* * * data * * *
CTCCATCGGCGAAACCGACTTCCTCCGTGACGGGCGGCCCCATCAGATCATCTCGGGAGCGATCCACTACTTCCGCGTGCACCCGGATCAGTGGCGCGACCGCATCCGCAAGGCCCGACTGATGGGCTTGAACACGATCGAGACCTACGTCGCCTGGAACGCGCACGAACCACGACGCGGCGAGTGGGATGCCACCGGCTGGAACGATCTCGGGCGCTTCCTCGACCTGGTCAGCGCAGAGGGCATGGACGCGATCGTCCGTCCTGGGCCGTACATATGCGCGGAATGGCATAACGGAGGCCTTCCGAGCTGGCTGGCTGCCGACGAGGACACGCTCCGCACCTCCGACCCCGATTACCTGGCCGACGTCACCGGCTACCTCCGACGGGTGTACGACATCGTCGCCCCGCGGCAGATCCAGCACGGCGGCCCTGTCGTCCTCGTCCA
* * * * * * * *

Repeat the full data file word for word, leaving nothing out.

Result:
CTCCATCGGCGAAACCGACTTCCTCCGTGACGGGCGGCCCCATCAGATCATCTCGGGAGCGATCCACTACTTCCGCGTGCACCCGGATCAGTGGCGCGACCGCATCCGCAAGGCCCGACTGATGGGCTTGAACACGATCGAGACCTACGTCGCCTGGAACGCGCACGAACCACGACGCGGCGAGTGGGATGCCACCGGCTGGAACGATCTCGGGCGCTTCCTCGACCTGGTCAGCGCAGAGGGCATGGACGCGATCGTCCGTCCTGGGCCGTACATATGCGCGGAATGGCATAACGGAGGCCTTCCGAGCTGGCTGGCTGCCGACGAGGACACGCTCCGCACCTCCGACCCCGATTACCTGGCCGACGTCACCGGCTACCTCCGACGGGTGTACGACATCGTCGCCCCGCGGCAGATCCAGCACGGCGGCCCTGTCGTCCTCGTCCA